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School Only Serves Cheese Sandwiches to Kids with Lunch Debts

The Short of It

An Indiana high school chose to serve plain cheese sandwiches to students with debts on their lunch accounts, but it has suspended the policy after being taken to task on social media for embarrassing the kids. But were they really wrong?

The Lowdown

When I was growing up, you either came to the cafeteria with enough money in your pocket to buy the school lunch or you didn't. Which meant if you forgot your cash on any given day, you were going to go hungry.

But advancements in technology have changed the game. At many schools across the country, kids don't have to remember to bring lunch money in anymore thanks to computerized "accounts" that track their purchases and balances. The burden then falls on the parents to make sure those accounts remain flush.

So what happens if you reach the front of the lunch line only to find out that the balance in your account has zeroed out? At one Indiana high school, you get a plain old cheese sandwich.

The policy is apparently part of an effort at Kokomo High School to get families to pay off their lunch account debts. The school notified families about the change at the end of last year, but they've already suspended the effort after student Sierra Feiti drew unwanted attention to it by posting a picture of the cheese sandwich served to a classmate on Facebook.

"If you owe $25 or more on your lunch account, this is what Kokomo provides you for lunch," she wrote. "Two slices of bread and two slices of cheese. Absolutely mortifying. My heart goes out to the kids that I go to school with that get their only meal a day at school."

After the post started going viral—landing Feiti a spot on The Today Show—the district suspended the policy and apologized for offending anyone. But in a statement, it defended the need for the new rule, pointing out that 499 students carry debts on their lunch accounts, and only about 10 percent of those accounts are from low-income families who qualify for free or reduced-price lunches.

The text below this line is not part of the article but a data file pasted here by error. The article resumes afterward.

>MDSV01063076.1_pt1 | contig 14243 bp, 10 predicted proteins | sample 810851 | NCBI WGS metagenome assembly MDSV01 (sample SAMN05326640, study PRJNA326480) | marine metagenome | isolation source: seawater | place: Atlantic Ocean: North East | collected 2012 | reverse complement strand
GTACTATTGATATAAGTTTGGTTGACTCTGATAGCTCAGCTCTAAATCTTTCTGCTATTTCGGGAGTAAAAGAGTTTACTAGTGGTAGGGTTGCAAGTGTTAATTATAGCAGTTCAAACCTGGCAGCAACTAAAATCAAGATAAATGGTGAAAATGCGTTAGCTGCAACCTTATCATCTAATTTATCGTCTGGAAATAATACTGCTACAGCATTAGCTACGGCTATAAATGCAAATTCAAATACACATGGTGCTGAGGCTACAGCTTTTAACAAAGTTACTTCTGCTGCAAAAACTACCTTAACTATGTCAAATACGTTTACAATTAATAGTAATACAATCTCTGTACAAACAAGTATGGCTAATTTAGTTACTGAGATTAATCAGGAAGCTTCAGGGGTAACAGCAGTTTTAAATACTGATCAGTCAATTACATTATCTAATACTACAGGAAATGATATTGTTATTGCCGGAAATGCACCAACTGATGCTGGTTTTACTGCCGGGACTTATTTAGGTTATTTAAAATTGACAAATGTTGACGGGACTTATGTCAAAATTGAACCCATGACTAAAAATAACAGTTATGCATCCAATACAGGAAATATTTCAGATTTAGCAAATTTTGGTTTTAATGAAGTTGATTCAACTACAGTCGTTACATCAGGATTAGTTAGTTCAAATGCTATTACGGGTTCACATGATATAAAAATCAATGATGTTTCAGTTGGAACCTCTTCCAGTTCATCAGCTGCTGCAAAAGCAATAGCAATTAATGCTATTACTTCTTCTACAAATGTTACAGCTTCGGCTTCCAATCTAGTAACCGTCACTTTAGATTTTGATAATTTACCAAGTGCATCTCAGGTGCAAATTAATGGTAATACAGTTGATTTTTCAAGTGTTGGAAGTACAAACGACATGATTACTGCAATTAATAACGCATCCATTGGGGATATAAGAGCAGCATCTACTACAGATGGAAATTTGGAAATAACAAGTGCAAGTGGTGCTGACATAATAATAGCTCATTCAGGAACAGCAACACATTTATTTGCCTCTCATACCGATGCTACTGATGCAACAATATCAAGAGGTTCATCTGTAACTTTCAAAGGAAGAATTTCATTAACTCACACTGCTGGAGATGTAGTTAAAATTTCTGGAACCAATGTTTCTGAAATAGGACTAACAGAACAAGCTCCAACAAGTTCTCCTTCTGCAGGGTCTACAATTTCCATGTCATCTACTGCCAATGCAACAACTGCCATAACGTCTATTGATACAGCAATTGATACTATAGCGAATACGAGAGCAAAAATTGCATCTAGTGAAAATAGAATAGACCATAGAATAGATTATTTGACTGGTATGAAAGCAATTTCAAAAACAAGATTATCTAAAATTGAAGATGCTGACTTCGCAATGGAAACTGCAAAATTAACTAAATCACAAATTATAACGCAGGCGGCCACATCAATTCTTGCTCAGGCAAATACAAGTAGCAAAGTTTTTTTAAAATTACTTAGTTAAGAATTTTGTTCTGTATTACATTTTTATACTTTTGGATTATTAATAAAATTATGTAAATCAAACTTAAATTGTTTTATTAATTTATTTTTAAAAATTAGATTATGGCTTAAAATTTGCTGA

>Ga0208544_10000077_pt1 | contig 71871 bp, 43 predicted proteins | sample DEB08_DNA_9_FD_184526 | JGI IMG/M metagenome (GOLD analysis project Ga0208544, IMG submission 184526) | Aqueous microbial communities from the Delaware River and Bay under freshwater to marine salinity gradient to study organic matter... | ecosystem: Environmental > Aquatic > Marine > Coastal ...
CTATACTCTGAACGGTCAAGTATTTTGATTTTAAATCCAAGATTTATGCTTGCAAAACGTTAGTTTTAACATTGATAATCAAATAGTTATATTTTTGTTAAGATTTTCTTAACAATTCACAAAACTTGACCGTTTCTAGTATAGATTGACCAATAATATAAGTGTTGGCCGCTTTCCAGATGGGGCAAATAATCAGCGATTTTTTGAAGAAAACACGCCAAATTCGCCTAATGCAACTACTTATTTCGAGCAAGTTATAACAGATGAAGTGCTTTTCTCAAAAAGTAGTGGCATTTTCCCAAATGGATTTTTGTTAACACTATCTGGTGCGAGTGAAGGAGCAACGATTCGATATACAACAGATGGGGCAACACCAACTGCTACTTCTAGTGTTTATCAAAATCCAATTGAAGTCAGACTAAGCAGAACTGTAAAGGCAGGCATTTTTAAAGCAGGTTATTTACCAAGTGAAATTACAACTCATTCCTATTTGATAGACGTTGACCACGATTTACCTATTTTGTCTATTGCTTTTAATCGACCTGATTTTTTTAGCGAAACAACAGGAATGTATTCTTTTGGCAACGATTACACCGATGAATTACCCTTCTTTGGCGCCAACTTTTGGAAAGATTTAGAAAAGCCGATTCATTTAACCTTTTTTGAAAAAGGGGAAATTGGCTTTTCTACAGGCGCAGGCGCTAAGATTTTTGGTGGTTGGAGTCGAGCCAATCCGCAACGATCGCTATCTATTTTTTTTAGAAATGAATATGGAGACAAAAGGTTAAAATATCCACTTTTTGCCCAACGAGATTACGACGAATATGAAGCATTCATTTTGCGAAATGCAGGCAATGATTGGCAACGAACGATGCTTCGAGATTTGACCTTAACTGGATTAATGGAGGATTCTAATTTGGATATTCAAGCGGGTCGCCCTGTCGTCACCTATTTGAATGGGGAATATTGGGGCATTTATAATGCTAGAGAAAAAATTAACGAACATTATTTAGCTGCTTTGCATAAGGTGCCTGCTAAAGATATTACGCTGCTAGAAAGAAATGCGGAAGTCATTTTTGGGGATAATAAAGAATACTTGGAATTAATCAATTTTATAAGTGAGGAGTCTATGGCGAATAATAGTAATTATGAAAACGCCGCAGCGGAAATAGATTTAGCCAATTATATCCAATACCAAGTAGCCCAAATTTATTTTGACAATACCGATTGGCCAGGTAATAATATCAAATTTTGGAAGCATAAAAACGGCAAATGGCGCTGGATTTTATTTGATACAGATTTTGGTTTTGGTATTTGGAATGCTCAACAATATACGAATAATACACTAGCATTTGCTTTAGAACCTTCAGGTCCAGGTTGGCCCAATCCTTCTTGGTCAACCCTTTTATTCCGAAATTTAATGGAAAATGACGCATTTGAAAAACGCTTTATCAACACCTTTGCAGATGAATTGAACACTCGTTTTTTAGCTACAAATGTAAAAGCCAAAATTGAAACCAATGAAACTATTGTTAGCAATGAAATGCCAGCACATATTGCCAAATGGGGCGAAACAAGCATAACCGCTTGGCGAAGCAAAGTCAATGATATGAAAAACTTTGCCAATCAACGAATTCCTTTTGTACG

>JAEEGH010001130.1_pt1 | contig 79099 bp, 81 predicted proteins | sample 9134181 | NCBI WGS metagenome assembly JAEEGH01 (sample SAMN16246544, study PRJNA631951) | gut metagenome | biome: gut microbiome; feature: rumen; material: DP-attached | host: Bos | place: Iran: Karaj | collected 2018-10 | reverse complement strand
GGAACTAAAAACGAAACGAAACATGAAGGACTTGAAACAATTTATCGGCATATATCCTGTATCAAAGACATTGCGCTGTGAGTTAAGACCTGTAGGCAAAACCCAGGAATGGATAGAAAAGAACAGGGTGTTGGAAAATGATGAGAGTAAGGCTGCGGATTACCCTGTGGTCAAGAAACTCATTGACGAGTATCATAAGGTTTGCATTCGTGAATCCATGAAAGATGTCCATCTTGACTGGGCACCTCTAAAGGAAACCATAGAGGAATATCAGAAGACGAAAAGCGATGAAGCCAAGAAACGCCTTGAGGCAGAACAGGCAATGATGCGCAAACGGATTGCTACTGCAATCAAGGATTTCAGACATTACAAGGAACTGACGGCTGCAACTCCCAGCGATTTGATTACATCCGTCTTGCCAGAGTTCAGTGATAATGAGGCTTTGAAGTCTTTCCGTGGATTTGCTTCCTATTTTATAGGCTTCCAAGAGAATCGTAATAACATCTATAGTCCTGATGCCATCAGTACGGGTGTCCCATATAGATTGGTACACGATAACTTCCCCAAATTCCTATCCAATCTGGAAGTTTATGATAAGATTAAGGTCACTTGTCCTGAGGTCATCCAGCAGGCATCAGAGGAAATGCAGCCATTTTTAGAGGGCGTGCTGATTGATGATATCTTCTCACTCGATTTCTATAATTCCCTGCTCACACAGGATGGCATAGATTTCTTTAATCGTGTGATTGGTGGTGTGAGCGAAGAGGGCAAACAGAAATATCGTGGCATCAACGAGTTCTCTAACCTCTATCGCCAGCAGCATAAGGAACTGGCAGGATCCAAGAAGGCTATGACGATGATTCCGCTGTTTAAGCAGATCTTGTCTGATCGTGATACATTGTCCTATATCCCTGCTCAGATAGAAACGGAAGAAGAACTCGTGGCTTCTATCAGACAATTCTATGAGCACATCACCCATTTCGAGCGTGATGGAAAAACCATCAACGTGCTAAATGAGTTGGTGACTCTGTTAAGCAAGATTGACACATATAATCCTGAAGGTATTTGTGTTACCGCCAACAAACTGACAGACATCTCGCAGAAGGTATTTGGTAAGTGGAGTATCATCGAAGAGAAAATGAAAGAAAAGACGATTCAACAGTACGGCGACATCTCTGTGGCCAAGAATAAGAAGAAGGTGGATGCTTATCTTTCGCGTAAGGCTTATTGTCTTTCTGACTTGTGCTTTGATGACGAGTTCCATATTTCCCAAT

"Some of these people on the list, I'm sorry, are making $100,000 a year," said David Barnes, the communications director for Kokomo School Corporation. "Family of four, and have a debt over $100. I'm sorry, those people need to pay their bills."

The district says the total credit on lunch accounts has put Kokomo $50,000 in debt, putting it at risk for losing federal funding.

The Upshot

I'm torn about this story. On the one hand, I love the fact that Feiti took a stand for someone else. Her post drew tons of "you go, girl!" type comments on social media, including one parent who wrote, "I cannot see the point of embarrassing a child."

I can't either. But on the other hand, what's so embarrasing about receiving a free lunch? Kokomo could have chosen to deny the students any food at all. Instead, they gave them gratis cheese sandwiches and now they're been taken to task for it.

Shouldn't we be placing the blame on the parents for ignoring their debts instead? Tell us what you think!

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